Why more attacks leveraging the Internet of Things are inevitable

Connected 'smart' devices lack basic security safeguards

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The mas­sive Dis­trib­uted Denial of Ser­vice (DDoS) attack that cut con­sumers off from their favorite web haunts recent­ly was the loud­est warn­ing yet that cyber crim­i­nals can be expect­ed to take full advan­tage of gap­ing secu­ri­ty flaws atten­dant to the Inter­net of Things.

For much of the day, on Fri­day, Oct. 21, it was not pos­si­ble for most inter­net users to con­sis­tent­ly access Twit­ter, Spo­ti­fy, Net­flix, Ama­zon, Tum­blr, Red­dit and PayPal.

Using mal­ware, dubbed Mirai, an attack­er had assem­bled a sprawl­ing net­work of thou­sands of hacked CCTV video cam­eras and dig­i­tal video recorders, then direct­ed this IoT bot­net to swamp the mar­quee web prop­er­ties with waves of nui­sance pings, thus block­ing out legit­i­mate visitors.

Relat­ed: Shodan search engine can find IoT devices

Mirai is designed to take over light­weight Busy­Box soft­ware wide­ly used to con­trol IoT devices. The source code for Mirai can be found online and is free for any­one to use. Third­Cer­tain­ty asked Justin Har­vey, secu­ri­ty con­sul­tant at Gig­a­mon, and John Wu, CEO of secu­ri­ty start­up Gryphon, to flesh out the wider con­text and dis­cuss the go-for­ward impli­ca­tions. The text has been edit­ed for clar­i­ty and length:

Third­Cer­tain­ty: Why do you think these attack­ers went after Busy­Box systems?

John Wu, Gryphon Online Safety co-founder and CEO
John Wu, Gryphon Online Safe­ty co-founder and CEO

Wu: Because Busy­box is light­weight; it’s used on most IoT devices that have lim­it­ed mem­o­ry and pro­cess­ing. Busy­box is a util­i­ty with lots of use­ful commands.

Har­vey: Busy­Box is very stan­dard­ized. It is high­ly used in the field, and it also runs Lin­ux, so the inter­nals are very straight­for­ward and easy to dupli­cate in test­ing systems.

3C: How did the attack­er locate so many vul­ner­a­ble devices?

Wu: Stan­dard IP scan­ning would iden­ti­fy the devices, and then the attack­er could use the admin inter­face to install the mal­ware. These devices had weak default pass­words that allowed hack­ers to install Mirai.

Har­vey: Cross map­ping man­u­fac­tur­ers with types of devices. Then using the web­site Shodan to get a list of open devices. Once they had the list of devices, they could cre­ate a mas­sive­ly par­al­lel script to step through each and deter­mine whether they used the ver­sion of the OS they wanted.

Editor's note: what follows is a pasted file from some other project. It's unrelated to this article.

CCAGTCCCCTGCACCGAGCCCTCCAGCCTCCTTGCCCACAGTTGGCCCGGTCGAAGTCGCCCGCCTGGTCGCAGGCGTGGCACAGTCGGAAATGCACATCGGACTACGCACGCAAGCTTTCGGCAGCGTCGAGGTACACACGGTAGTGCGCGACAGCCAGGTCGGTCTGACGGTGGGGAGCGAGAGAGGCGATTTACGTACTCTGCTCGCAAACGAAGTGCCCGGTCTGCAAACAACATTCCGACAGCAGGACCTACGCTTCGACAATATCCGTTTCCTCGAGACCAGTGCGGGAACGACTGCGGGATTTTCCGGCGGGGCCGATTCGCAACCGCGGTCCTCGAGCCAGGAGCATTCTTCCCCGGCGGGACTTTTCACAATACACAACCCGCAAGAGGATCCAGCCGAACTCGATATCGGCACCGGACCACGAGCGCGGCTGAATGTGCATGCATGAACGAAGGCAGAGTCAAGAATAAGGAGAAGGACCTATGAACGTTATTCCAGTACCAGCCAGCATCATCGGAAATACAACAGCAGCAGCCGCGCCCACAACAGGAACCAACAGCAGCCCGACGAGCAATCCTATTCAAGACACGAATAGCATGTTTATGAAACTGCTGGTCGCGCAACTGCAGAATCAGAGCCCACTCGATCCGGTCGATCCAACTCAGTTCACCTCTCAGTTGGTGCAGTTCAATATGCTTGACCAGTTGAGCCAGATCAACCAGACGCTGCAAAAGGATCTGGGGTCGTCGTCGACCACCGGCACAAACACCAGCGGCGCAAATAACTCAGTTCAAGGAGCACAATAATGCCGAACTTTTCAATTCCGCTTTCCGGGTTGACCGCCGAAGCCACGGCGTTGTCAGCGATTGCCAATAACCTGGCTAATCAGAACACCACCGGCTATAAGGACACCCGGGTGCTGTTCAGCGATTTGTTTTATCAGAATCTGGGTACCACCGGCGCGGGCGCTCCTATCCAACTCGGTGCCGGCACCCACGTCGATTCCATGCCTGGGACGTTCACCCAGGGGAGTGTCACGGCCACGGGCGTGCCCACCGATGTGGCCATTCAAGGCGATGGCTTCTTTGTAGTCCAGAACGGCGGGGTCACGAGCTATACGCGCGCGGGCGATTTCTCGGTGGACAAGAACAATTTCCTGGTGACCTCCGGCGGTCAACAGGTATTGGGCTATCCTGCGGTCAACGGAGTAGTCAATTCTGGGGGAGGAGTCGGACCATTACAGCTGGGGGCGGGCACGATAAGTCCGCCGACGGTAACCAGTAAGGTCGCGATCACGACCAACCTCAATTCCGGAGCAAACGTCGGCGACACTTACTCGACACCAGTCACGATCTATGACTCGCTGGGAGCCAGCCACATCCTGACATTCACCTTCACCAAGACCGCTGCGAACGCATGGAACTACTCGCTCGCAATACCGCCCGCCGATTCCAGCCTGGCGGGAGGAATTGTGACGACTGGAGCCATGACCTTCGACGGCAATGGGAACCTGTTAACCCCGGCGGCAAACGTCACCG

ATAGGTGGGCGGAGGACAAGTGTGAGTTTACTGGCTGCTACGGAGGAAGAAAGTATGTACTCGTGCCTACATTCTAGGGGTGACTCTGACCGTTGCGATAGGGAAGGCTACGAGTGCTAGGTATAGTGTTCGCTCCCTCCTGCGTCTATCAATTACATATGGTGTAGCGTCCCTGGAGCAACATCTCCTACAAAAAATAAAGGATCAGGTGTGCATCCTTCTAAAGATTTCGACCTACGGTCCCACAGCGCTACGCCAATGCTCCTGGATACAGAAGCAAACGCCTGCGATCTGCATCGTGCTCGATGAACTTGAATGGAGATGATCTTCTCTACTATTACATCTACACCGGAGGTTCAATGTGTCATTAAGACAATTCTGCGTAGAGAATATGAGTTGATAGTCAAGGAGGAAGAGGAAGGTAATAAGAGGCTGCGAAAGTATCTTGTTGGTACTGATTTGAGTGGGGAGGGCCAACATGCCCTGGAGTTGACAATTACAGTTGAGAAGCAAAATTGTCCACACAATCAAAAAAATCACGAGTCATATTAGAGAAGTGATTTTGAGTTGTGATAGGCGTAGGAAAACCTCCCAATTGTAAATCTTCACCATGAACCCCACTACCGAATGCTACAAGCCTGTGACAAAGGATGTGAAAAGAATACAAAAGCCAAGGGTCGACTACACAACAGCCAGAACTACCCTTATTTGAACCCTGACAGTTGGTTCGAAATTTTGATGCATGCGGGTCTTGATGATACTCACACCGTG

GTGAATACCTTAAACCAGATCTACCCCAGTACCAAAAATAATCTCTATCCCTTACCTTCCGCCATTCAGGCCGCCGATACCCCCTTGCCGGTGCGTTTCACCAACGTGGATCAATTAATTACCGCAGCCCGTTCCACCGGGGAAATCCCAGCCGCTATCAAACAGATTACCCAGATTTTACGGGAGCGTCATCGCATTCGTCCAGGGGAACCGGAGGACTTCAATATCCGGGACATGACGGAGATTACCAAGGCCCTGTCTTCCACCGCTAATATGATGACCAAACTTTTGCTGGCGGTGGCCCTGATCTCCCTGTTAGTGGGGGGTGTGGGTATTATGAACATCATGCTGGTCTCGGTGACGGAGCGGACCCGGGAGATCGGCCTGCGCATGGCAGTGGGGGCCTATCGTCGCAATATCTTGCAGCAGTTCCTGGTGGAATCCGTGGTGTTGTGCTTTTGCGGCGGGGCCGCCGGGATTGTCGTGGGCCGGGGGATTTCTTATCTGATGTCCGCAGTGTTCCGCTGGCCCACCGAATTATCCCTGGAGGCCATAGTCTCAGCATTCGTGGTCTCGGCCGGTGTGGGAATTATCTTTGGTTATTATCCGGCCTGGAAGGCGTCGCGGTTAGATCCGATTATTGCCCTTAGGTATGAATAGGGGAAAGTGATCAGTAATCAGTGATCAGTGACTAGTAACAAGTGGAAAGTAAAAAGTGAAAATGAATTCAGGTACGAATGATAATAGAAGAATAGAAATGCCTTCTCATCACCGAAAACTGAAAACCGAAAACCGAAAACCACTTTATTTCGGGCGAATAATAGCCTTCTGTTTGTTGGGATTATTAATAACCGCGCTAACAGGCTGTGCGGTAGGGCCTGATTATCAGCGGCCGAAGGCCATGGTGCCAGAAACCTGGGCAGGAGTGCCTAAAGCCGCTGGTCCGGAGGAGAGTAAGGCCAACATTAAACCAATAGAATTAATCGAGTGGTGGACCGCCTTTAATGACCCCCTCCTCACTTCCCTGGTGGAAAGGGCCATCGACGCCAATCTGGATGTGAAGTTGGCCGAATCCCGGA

3C: How many devices did they need to con­trol to car­ry out three waves of attacks over the course of 12 hours?

Har­vey: 300,000 to 500,000.

 Wu: Prob­a­bly a few hun­dred thou­sand devices. Because it’s dis­trib­uted, there is no way to sim­ply block all the IP addresses.

3C: Are there a lot of vul­ner­a­ble devices still out there, ripe for attack?

Justin Harvey, Gigamon security consultant
Justin Har­vey, Gig­a­mon secu­ri­ty consultant

Har­vey: Yes! Shodan spe­cial­izes in not­ing which devices are out there and which are open to the world. The devices used in this attack were but a small frac­tion of open or inse­cure IoT devices.

Wu: We don’t know exact­ly how many devices are still out there as sleep­er bots. Mirai also is active­ly recruit­ing new bots. From what I under­stand, these IoT devices had open chan­nels and the users had prac­ticed poor pass­word pro­tec­tion for root access to install addi­tion­al components.

3C: What do you expect attack­ers to focus on next?

Wu: I would expect the attacks to get larg­er and more sophis­ti­cat­ed. Mirai also is work­ing in the back­ground to recruit more devices. The next attack may not be as pub­lic since they’ve already shown what the bot­net net­work is capa­ble of.

Har­vey: I believe there is a sig­nif­i­cant risk of a large scale DDoS attack on Elec­tion Day. It could be against coun­ty reg­is­trars, could be against the media, or even web­sites like Twit­ter and Facebook.

3C: What should indi­vid­ual con­sumers be most con­cerned about at this point?

Har­vey: Con­sumers need bet­ter edu­ca­tion on chang­ing the default access and secu­ri­ty con­trols of their IoT devices. Man­u­fac­tur­ers need to take secu­ri­ty seri­ous­ly. Peri­od. Con­gress needs to step in, con­duct some hear­ings on IoT issues, and per­haps reg­u­late these devices.

 Wu: Con­sumers need to be con­cerned if their device is one of the devices already com­pro­mised or at risk of being com­pro­mised. They should con­tact the man­u­fac­tur­er to ask if a secu­ri­ty patch is avail­able. A sim­ple solu­tion would be to take the device offline, if it’s some­thing you can live without.

3C: What is the most impor­tant thing com­pa­ny deci­sion-mak­ers need to understand?

Wu: If you are depen­dent on the inter­net for your rev­enue and busi­ness, you should be plan­ning alter­na­tive com­mu­ni­ca­tion chan­nels. If DNS is crit­i­cal to your busi­ness, you should look at back­ups to just one ser­vice provider. Let peo­ple know that, if email is down, you can still get busi­ness done over the phone.

Har­vey: Busi­ness­es need to under­stand the impli­ca­tions to run­ning IoT devices with­in their com­pa­nies, and ques­tion the busi­ness need for using IoT devices ver­sus the convenience.

More sto­ries relat­ed to secu­ri­ty and the Inter­net of Things:
Data secu­ri­ty even more crit­i­cal as Inter­net of Things mul­ti­plies, morphs
Secu­ri­ty must be part of device design as Inter­net of Things evolves

Secur­ing the Inter­net of Things: ‘Side chan­nel attacks’ expose sen­si­tive data col­lect­ed by IoT devices



Posted in Data Breach, Data Security, Featured Story